One Day Travel Card
Title : One Day Travel Card
S I G N A L : N O I S E
The signal to noise ratio of daily life reworks its parameters
in the marketplace of signs. Old data gives way to new data,
radios switch stations; search engines change tracks, the
network swells, ebbs and swells again to the pull of
distant traffic. The city listens, notices, speaks.
At times such as these the media emergency and rescue
services, spin doctors and node nurses go into overdrive.
They send word across the networks that the images must
be doctored, that redress must be done, and ensure that the
things that need to be said are said, convincingly. The city is
the emergency, the city is the rescue operation, and realities
are wheeled into the casualty ward.
This is the daily life of the media in a city.
(Raqs Media Collective1 Pg 105)
9:40 am, Gerrards Cross Station to London Marylebone,
Travel Card, Chitern Railways, platform 1.
Walk into the waiting room; Good Morning! quite a few people inside. Jay is busy cleaning his small area inside the café; two old ladies, speaking in hushed tones, all made-up, with pearl necklaces and matching gloves; hear them talking about the theatre, lunch and their excited giggles; Coffee? ‘Yes Please’; Have a quick look at the newspaper headlines – ‘disaster, earthquake in Haiti’, ‘Big Brother actress beds Jones to avoid eviction’, Coffee, Black? Yes Please, Thank you, ‘Obama attacks obscene bonuses’, the hum of the cooler is loud and steady; Jay looks relaxed behind his counter, but his body is taut, a puppet pulled by strings tied round the door handle; Sugar? Yes Please, Thank you! A professor-type sitting in the corner intently studying some sheets with musical notes; Good Morning Sir, Tea? Yes Please!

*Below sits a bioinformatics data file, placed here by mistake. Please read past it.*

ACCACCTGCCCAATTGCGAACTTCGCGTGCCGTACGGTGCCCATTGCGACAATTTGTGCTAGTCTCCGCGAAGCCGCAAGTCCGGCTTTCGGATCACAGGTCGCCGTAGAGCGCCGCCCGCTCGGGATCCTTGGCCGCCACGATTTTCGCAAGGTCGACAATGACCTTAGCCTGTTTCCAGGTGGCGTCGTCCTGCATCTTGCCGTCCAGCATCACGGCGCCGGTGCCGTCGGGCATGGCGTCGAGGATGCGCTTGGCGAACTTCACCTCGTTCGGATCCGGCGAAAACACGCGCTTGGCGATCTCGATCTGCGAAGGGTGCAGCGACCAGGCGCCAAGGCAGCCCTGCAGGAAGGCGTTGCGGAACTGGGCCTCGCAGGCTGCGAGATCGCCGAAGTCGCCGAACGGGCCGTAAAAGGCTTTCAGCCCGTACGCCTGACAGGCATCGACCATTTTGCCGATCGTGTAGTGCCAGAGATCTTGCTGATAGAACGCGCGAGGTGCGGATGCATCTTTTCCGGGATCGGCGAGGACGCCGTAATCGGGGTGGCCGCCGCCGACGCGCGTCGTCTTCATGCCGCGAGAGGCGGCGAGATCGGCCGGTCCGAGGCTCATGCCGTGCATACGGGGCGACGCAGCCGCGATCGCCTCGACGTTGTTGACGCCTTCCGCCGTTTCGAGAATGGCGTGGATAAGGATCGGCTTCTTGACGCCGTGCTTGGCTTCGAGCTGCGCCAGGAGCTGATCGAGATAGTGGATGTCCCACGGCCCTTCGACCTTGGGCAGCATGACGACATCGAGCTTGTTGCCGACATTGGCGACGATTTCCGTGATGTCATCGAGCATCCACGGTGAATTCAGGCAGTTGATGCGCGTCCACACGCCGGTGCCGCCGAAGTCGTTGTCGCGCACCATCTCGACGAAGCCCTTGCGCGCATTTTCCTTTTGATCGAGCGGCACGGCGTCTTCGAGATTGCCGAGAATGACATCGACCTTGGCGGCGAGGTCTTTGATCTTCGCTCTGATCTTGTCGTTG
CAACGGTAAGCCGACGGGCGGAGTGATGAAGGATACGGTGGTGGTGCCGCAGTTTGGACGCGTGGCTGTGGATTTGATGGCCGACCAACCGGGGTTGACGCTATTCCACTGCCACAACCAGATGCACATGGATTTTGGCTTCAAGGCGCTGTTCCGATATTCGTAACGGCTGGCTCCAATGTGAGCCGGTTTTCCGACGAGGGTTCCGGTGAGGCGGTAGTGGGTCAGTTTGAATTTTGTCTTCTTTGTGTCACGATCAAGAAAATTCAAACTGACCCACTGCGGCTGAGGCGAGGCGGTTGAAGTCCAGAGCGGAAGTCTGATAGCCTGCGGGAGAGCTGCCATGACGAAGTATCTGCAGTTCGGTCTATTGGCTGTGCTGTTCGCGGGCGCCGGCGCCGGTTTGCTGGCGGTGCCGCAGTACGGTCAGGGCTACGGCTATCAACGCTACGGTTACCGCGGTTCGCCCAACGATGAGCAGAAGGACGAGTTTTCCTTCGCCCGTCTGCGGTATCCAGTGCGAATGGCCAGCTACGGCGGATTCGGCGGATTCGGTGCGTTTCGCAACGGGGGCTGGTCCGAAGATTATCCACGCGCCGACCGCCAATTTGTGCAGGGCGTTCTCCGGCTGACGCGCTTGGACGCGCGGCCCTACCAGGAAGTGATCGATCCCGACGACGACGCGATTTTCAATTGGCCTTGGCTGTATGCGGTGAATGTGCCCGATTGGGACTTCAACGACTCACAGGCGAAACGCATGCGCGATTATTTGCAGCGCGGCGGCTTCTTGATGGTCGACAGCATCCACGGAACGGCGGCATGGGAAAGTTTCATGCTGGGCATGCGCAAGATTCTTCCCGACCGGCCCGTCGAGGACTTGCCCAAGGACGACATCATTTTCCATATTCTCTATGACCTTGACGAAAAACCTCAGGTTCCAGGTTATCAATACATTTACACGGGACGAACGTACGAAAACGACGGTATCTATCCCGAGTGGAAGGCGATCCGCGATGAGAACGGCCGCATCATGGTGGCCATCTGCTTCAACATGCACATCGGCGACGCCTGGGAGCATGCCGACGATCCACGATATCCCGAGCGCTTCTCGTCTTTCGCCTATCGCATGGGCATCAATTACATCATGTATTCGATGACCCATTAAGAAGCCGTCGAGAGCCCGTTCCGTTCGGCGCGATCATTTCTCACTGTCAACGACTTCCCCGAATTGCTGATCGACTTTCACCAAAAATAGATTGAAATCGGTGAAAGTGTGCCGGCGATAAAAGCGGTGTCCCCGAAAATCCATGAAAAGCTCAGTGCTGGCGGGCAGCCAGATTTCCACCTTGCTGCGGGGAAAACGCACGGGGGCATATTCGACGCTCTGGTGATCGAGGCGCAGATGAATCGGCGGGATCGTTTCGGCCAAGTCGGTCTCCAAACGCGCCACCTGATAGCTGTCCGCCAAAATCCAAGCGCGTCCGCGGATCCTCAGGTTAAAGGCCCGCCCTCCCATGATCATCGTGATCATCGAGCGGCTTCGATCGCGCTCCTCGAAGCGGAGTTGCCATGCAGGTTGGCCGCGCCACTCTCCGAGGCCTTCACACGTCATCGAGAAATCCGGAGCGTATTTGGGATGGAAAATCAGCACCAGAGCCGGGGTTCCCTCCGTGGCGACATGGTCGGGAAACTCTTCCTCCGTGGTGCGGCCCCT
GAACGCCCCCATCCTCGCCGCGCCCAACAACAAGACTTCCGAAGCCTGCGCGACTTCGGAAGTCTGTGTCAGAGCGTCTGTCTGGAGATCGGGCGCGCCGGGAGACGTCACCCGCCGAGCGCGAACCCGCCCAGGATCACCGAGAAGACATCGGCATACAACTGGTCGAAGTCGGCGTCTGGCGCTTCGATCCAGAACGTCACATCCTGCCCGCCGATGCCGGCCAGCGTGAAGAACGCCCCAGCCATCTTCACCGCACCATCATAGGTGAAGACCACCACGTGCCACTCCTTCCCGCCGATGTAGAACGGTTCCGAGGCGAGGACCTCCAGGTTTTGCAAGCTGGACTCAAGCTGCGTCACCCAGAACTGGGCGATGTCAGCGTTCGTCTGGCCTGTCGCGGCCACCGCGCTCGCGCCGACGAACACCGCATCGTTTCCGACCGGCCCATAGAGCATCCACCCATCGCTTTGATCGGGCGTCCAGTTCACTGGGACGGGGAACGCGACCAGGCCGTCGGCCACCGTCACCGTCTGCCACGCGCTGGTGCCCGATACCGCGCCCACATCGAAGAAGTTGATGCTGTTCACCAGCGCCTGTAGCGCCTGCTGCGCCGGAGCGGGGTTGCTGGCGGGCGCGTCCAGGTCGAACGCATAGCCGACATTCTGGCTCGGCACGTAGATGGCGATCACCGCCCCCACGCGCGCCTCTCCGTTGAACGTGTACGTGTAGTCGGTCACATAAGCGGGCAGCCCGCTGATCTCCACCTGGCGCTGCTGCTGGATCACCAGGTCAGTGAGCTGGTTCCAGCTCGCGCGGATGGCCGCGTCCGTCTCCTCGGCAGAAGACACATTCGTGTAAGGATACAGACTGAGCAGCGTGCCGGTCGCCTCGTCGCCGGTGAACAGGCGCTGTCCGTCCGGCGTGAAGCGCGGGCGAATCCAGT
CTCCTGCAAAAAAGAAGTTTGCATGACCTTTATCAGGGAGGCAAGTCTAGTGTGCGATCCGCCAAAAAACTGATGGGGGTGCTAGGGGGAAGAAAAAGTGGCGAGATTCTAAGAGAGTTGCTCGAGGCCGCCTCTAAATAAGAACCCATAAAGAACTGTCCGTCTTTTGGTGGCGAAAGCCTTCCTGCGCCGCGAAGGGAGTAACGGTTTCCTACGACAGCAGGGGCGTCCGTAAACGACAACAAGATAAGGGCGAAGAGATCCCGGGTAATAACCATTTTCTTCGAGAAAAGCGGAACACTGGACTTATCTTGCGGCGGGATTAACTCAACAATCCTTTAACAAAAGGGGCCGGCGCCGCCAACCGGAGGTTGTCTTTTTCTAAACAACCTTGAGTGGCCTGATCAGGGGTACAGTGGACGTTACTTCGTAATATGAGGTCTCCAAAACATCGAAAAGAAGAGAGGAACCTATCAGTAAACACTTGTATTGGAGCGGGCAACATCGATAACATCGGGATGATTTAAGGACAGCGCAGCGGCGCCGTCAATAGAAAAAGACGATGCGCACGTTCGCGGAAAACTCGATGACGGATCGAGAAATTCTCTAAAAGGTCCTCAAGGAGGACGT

Suddenly a silent wave of communication from the tense waiting bodies from the platform triggers off a ripple of activity. Heart beats louder and faster. Everyone gets up and moves towards the platform. I get into the train and find a window seat, settle down and look around, thin Indian lad with thick glasses in front reading, ‘Medical School Interviews’, lady in red scarf in front to the right, her jaw moving rhythmically chewing gum, ever so often sighing, the chewing pauses and she puts some make-up on, white foundation on a white pale face. The train gathers speed, body settles into the rocking motion of the train. The landscape outside has rapidly become a green blur, eyes hazy and mind relaxed.